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Revolt and discovery : towards an understanding of practice as research through Kristevan aesthetics

Barrett, Estelle 2009, Revolt and discovery : towards an understanding of practice as research through Kristevan aesthetics, in Proceedings of the 2009 International Colloquium Kristeva in Process, Humboldt -Universitat zu Berlin, Berlin, Germany, pp. 1-26.

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Title Revolt and discovery : towards an understanding of practice as research through Kristevan aesthetics
Author(s) Barrett, EstelleORCID iD for Barrett, Estelle orcid.org/0000-0001-9112-249X
Conference name International Colloquium Kristeva in Process (2009 : Berlin, Germany)
Conference location Berlin, Germany
Conference dates 30 October - 1 November 2009
Title of proceedings Proceedings of the 2009 International Colloquium Kristeva in Process
Publication date 2009
Start page 1
End page 26
Publisher Humboldt -Universitat zu Berlin
Place of publication Berlin, Germany
Summary This paper will examine Kristeva’s conceptions of revolution and revolt to demonstrate the significance of her work for practitioners and researchers working in the emerging field of creative arts practice as research, a field of research that is burgeoning in the UK, Australia, Canada and Scandinavia. I will argue that Kristeva’ thought elaborates the aesthetic underpinnings of discovery and provides a rationale for the methodologies used in artistic research.

In her later work on interpretation, Kristeva places a greater emphasis on the need for analysis or theory, since the art and culture of revolt produce unfamiliar or mutant meanings that are difficult for audiences to grasp in terms of their potency for engendering social change and individual empowerment. However, she places the responsibility for this analysis and interpretation on the art critic. But what if (as is the case with the advent of artistic practice as research), the maker and the “critic” become one and the same? Can this shift in the status of artistic practice within the knowledge economy, be understood in terms of Kristeva account of the sense and nonsense of revolt? I will address these questions by revisiting aspects of Kristeva thinking on experience-in practice and examining her more recent and extended elaboration of revolutionary practice. The paper will explore how her thinking can provide practitioners with a framework for understanding creative arts research as the production of new knowledge. If as Kristeva argues, that art and literature are amongst the few means of revolt and renewal, it seems appropriate to turn to her thinking in order to articulate a rationale and argument for claiming that practice as research can operate as a driver of change and innovation in contemporary culture.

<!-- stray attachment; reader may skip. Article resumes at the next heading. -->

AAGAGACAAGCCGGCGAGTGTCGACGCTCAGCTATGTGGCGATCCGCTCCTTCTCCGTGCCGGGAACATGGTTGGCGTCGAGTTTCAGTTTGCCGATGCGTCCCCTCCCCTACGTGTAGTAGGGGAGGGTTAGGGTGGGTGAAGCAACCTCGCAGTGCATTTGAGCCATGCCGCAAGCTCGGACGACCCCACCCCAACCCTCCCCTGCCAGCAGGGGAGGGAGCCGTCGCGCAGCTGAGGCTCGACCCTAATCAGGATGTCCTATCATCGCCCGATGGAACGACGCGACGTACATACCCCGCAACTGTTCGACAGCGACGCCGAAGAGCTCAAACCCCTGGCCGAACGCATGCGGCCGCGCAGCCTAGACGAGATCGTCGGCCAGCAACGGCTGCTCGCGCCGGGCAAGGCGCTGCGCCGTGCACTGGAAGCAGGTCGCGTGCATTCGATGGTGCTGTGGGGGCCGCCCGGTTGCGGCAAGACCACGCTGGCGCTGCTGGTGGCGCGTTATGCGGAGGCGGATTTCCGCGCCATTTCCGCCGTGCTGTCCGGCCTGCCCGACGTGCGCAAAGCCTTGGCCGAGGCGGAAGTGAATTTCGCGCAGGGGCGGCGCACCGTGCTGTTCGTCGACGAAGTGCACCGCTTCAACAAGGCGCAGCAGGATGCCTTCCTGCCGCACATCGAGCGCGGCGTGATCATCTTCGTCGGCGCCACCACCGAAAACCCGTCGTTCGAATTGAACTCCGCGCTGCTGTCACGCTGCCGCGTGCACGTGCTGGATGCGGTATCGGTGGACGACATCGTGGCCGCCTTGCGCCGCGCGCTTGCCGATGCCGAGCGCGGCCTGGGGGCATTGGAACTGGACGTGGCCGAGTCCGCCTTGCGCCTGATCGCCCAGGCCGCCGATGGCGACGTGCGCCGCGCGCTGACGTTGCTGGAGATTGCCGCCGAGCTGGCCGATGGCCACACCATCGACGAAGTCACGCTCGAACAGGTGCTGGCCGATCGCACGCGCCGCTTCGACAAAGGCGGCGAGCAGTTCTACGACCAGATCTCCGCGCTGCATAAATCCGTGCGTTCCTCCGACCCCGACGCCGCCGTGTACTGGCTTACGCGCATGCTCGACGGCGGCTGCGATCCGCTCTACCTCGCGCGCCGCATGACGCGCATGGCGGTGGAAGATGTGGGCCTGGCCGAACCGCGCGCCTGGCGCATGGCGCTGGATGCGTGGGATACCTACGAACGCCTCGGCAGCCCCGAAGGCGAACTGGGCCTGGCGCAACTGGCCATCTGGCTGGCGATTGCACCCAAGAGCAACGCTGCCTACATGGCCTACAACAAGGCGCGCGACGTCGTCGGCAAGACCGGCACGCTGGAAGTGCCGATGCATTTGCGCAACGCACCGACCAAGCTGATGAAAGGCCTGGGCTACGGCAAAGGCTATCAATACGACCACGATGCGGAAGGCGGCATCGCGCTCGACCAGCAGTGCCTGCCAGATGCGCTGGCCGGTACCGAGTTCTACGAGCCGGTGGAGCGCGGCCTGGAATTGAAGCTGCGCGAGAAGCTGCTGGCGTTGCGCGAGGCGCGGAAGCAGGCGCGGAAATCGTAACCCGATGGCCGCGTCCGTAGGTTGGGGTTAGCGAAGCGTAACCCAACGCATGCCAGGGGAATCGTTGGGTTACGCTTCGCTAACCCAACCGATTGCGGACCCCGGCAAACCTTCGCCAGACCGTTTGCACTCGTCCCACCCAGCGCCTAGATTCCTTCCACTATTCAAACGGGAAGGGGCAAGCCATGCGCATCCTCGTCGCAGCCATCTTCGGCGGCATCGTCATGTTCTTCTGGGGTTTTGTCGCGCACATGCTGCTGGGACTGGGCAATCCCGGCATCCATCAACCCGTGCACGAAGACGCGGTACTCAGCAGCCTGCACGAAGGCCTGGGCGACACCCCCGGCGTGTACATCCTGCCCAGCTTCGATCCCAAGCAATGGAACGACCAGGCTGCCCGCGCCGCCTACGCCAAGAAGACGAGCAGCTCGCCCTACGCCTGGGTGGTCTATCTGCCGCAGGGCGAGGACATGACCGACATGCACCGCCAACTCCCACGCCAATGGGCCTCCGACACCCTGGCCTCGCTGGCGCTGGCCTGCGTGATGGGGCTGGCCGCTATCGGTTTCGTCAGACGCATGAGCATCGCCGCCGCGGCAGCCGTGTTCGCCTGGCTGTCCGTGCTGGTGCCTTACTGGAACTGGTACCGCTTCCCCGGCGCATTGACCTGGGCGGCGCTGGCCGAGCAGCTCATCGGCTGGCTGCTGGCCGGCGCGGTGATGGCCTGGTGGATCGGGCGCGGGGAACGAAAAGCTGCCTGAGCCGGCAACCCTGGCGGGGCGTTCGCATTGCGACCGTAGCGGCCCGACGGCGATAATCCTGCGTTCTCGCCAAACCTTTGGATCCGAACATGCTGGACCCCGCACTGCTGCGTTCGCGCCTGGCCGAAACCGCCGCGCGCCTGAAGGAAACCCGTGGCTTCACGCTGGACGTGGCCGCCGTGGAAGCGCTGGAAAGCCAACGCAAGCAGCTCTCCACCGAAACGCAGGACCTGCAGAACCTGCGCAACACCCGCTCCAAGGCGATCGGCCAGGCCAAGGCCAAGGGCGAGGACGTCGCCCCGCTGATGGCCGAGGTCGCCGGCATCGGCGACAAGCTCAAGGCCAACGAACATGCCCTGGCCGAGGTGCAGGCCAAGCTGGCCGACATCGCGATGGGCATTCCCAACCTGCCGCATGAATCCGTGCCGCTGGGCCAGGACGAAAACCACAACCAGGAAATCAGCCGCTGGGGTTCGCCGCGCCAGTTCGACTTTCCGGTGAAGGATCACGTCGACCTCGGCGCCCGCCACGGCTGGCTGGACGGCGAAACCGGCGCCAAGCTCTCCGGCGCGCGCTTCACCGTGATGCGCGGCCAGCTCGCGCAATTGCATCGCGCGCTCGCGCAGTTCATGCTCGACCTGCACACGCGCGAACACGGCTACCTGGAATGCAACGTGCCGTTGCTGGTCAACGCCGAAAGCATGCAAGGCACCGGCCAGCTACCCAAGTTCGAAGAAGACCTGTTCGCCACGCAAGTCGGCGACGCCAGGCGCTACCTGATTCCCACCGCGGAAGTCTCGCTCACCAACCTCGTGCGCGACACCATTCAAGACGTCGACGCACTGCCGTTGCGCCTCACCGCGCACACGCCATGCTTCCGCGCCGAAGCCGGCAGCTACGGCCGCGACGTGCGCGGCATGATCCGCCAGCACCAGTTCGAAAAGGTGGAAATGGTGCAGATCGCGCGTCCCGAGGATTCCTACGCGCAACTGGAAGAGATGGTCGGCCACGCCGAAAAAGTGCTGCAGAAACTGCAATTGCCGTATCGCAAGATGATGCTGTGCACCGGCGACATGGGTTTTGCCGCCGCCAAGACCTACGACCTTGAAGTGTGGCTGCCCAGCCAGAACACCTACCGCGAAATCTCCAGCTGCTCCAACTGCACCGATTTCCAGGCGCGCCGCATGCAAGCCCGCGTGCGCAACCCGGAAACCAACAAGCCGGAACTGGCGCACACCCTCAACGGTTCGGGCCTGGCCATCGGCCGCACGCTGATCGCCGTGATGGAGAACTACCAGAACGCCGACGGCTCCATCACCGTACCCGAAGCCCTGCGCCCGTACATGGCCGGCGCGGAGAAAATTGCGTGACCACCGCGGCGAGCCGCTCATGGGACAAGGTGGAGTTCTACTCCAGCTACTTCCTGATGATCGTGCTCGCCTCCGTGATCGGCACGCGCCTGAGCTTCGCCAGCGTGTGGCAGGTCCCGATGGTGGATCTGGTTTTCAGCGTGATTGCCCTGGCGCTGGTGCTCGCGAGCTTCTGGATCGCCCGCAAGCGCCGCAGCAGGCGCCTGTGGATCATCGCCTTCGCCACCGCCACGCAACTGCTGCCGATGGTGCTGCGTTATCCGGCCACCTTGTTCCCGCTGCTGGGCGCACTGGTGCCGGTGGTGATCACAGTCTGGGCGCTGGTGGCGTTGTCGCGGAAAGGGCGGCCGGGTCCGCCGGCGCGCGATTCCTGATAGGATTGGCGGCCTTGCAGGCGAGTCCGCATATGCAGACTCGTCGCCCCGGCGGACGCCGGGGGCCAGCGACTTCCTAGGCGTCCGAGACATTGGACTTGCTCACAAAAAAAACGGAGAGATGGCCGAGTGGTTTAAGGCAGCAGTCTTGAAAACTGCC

The first part of this task will involve tracing what Kristeva sees as three forms of revolt made possible through aesthetic experience. This will involve a closer examination of the notions of transgression and art as experience. Following on from this discussion, I will discuss how Kristeva’s work constitutes both an implicit and explicit critique of science allowing us to conceive of artistic research as an alternative and performative production of knowledge. Finally in this paper, I will apply and illustrate these ideas through an analysis of a selection of a number of research projects successfully completed by artistic researchers in Australia. I hope to show that artistic practice as a mode of enquiry, reveals the inextricable and necessary relationship between practice and theory, interpretation and making, art and life. I suggest that it is this interrelationship, that underpins what Kristeva describes as creative and revolutionary practice. In the context of creative arts practice as research, Kriteva’s account of experience–in-practice indicates that interpretation and analysis must fall to the practitioner-researcher himself or herself - rather than to another person who has been external to the procedures of making - to trace the significant experiential, subjective and emergent processes involved in the production of the work that allows it to reveal the new. This is necessary if the generative and revolutionary impact of artistic research is to be fully understood in the wider research arena.
Language eng
Field of Research 190103 Art Theory
Socio Economic Objective 970119 Expanding Knowledge through Studies of the Creative Arts and Writing
HERDC Research category E2 Full written paper - non-refereed / Abstract reviewed
Persistent URL http://hdl.handle.net/10536/DRO/DU:30028614

Document type: Conference Paper
Collections: Faculty of Arts and Education
School of Communication and Creative Arts
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